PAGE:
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PostPosted: Fri Nov 08, 2019 5:11 pm 
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I got a link to this in my inbox this morning:

https://www.newsweek.com/what-makes-pop ... er-1470073

I'll put my thoughts, which includes the spoiler, a little further down.















I find the conclusion bizarre. They're saying that surprises and uncertainty make a good pop song. But almost by definition, a pop song is the most predictable music there is. More specifically, they say that expecting one thing to happen, and hearing another, is the most pleasurable. So that means they're not talking Schoenberg, but to take a couple of examples, Yes and Genesis didn't have pop success till they dialed down the variations a lot.

I'm interested in other folks' thoughts.

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PostPosted: Sat Nov 09, 2019 3:58 am 
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'Next, the team stripped the songs of melody and rhythm, leaving only the chords.'

Not clear what that means when I'd regard harmonic rhythm as integral to the effect of a chord progression...

Since there's potentially a huge difference between leaving the original textures, voicings and timings and just abstracting the chords in some other form, I think we'd need to know which. Not to mention that our enjoyment of music is surely governed by the piece (or song) as a whole rather than some isolated component, even when clearly influenced by the latter. And, since the best music typically gets better and better with repeated listenings, by which time you're going to be eagerly anticipating your favourite bits including 'surprises', I'm not convinced by what I read there. Of course that could be the fault of the report rather than the study, which I've glanced at but am not currently motivated to read, but I wonder if they're really measuring what they think they're measuring?

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PostPosted: Sat Nov 09, 2019 4:24 pm 
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Peter Duggan wrote:
... I wonder if they're really measuring what they think they're measuring?

That's my question, too.

I get the impression that rather than findings, they're making assumptions based on some pretty hazy preconceptions: Why, for example, does the study equate surprise with pleasure? There's such a thing as unpleasant surprise, too. And sometimes it even works: "Let It Be", for example, has a somewhat jarring chordal variation toward the end, but it succeeds in its way, and having matured and gotten used to it, I now look forward to it as a well-placed oddity, but it still jars, so the label of "pleasure" is very open to interpretation. I don't believe the variation was at all essential to the song's success.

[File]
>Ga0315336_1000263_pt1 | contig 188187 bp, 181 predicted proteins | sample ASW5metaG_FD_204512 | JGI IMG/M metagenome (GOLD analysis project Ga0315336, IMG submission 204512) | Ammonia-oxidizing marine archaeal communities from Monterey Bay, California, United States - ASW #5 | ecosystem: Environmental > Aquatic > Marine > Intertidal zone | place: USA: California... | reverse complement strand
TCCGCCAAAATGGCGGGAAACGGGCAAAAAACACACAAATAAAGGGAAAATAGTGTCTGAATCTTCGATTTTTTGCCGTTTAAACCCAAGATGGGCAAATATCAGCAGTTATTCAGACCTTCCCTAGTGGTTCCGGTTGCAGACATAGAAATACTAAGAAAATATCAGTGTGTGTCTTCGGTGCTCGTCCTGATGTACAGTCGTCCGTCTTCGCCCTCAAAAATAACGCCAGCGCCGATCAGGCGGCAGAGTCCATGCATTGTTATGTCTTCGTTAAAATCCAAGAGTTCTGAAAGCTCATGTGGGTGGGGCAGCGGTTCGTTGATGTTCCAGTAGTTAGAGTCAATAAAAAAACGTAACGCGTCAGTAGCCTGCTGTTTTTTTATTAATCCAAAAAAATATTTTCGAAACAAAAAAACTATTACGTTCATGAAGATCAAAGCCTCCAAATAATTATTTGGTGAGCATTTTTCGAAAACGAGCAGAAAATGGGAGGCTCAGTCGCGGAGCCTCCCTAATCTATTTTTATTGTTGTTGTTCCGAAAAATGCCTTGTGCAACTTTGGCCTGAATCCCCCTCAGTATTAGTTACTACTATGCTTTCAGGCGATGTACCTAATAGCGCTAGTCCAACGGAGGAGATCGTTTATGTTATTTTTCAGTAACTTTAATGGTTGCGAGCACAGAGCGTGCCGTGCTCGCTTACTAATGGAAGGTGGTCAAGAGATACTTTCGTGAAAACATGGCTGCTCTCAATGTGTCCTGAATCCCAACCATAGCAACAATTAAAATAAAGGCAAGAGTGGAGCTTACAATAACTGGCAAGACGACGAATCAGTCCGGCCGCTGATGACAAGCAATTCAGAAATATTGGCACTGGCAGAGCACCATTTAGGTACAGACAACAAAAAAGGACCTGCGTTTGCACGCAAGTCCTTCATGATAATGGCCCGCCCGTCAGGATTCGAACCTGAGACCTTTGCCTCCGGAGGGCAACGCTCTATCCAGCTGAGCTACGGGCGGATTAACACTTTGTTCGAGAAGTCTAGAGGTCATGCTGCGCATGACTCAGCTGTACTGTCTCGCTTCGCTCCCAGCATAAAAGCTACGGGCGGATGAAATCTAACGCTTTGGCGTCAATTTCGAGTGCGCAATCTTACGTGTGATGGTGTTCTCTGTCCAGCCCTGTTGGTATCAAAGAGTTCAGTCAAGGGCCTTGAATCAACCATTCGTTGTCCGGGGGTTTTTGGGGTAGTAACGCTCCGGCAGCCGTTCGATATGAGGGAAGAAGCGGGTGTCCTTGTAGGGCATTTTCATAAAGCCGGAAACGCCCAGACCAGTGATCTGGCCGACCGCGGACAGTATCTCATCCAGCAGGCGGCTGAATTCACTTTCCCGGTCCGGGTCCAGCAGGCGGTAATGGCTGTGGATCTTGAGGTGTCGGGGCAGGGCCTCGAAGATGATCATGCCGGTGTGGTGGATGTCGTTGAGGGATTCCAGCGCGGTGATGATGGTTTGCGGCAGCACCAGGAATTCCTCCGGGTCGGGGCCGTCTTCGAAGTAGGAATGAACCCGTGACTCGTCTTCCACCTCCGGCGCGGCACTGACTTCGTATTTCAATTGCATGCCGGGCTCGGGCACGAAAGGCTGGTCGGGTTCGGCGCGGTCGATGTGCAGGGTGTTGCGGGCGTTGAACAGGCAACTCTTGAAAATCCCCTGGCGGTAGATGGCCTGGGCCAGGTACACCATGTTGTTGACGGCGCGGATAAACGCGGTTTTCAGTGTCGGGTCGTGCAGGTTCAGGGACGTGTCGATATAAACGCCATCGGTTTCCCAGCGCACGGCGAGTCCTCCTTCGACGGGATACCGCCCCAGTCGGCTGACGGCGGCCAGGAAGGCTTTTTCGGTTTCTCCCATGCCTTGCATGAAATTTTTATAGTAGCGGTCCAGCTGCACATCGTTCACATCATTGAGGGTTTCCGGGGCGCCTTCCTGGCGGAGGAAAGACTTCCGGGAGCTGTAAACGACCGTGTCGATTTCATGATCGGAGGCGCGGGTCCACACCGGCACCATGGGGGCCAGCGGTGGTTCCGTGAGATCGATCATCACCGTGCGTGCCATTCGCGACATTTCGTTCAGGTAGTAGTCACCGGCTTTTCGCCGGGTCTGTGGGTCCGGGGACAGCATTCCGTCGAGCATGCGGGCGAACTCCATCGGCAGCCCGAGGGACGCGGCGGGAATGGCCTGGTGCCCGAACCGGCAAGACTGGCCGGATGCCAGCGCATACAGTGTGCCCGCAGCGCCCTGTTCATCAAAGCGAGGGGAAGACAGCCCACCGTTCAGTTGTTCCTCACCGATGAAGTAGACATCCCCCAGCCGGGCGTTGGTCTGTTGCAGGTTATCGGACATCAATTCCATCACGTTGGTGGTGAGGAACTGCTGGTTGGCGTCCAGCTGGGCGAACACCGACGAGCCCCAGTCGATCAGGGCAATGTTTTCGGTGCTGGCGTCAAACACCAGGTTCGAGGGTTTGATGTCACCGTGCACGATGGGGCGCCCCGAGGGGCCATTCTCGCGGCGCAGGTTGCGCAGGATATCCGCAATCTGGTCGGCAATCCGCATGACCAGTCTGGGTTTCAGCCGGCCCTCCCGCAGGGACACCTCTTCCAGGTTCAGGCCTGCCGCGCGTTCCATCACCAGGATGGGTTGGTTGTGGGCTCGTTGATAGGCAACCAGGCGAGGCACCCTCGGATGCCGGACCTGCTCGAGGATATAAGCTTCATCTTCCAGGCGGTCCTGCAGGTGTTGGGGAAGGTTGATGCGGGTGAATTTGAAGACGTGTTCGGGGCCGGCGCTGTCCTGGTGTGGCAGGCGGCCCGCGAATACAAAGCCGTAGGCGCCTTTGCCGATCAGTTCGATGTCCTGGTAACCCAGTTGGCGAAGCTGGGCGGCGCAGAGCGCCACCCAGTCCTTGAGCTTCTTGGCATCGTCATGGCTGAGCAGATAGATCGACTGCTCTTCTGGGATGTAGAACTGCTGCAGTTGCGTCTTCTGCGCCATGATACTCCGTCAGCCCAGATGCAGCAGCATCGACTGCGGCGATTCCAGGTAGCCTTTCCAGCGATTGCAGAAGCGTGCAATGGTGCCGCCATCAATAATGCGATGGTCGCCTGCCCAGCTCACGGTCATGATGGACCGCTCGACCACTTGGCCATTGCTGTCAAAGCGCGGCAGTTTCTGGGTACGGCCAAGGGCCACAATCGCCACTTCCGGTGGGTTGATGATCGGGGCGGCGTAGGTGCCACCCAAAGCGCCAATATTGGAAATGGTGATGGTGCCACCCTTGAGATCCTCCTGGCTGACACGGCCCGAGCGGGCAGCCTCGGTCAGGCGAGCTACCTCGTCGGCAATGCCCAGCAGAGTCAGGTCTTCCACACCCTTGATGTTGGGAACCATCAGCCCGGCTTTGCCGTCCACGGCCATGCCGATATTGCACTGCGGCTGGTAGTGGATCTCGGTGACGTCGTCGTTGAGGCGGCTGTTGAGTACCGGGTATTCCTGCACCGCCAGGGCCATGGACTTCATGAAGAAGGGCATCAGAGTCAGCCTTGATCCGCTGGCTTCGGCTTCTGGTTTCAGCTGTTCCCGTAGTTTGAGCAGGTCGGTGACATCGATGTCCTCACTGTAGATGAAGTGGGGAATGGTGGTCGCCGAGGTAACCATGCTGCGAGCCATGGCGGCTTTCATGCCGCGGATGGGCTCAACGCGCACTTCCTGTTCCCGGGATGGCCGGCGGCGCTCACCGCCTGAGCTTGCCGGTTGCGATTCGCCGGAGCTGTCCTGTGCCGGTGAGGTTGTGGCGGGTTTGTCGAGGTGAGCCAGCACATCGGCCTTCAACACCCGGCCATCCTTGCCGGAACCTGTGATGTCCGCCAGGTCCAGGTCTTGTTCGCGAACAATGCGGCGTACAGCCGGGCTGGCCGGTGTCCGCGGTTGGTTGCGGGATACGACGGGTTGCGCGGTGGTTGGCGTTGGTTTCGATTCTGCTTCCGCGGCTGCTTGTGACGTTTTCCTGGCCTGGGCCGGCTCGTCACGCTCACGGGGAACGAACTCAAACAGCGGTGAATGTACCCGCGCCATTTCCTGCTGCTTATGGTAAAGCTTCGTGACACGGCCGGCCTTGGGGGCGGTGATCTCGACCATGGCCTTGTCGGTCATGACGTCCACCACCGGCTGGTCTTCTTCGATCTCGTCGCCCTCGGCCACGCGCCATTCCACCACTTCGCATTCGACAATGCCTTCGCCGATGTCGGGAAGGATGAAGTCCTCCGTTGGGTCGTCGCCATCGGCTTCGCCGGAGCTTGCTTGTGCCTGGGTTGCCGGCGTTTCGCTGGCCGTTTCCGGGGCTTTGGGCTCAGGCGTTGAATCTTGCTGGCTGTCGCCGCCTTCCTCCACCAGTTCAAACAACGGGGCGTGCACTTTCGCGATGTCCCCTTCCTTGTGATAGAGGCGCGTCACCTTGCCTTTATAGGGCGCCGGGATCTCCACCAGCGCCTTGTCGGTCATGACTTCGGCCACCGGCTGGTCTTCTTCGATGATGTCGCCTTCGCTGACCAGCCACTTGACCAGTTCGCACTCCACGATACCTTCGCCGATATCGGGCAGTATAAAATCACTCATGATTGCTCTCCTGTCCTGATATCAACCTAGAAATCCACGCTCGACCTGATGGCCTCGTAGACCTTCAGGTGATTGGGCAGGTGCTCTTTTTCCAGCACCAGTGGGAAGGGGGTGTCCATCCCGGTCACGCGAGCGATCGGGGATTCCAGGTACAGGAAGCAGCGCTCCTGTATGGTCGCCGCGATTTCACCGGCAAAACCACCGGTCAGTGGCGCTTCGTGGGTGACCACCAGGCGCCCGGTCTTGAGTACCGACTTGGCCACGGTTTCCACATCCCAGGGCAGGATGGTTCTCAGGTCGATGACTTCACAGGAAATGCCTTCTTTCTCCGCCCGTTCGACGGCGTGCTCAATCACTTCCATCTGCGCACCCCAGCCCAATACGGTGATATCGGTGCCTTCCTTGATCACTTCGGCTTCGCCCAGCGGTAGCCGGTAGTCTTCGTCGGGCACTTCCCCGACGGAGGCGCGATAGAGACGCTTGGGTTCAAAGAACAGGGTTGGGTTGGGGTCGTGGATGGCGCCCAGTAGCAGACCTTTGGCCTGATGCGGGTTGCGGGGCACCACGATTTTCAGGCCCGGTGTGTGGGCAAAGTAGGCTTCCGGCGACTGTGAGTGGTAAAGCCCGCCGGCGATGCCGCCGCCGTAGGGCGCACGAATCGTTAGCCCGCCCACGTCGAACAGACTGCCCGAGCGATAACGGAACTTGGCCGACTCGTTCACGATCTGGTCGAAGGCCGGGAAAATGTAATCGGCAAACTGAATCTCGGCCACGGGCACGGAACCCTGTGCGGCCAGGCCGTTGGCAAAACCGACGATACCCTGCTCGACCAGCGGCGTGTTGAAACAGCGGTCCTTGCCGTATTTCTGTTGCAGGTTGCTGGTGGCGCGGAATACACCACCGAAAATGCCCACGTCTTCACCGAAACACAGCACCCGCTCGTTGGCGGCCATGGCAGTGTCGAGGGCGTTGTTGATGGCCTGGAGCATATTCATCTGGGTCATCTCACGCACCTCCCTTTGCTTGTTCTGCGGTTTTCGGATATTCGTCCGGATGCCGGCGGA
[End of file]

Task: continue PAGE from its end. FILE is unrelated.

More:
Of course the study's mathematical formulae are way over my head, so I would have been grateful for accompanying audio examples to illustrate their points, but instead, only at the very end of the report just before the references (as an afterthought, it would seem) there is but one - ONE - MIDI sound sample provided (here) that bears no discernible relationship to ABBA's "Knowing Me, Knowing You" as I recognize it. They tell me that's what it is, but listen for yourself and come to your own conclusions. If they've pared it down to essentials, I fail to detect what those essentials, or the study's criteria for them, would be. Supposedly the sample relates to Figs. 1 and 2, but why then is the sample tucked away at the dusty, lonely end of the report, far from the meat of the matter? Seems a bit conveniently placed if you want it to be ignored. Given its glaring musical demerits, perhaps that explains its placement in the overall composition of the report.

"Knowing Me, Knowing You" would be a great example of surprise elements, because the song's chock full of them. But it would be far better to analyze the song as it is, rather than deflate it down to what appear to be arbitrary, unrecognizable, and unconvincing points of reference. Personally, I think the researchers wouldn't know what music was if it hit them in the face.

I think it's a lost cause to look for hard scientific answers as to why some music is more popular than others. Indeed, how are we even going to define "popular"? Numbers alone? What about cultural context? And what about the phenomenon of herd mentality? Some songs are popular for no good reason, to my thinking.

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PostPosted: Sat Nov 09, 2019 5:28 pm 
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Nanohedron wrote:
They tell me that's what it is, but listen for yourself and come to your own conclusions.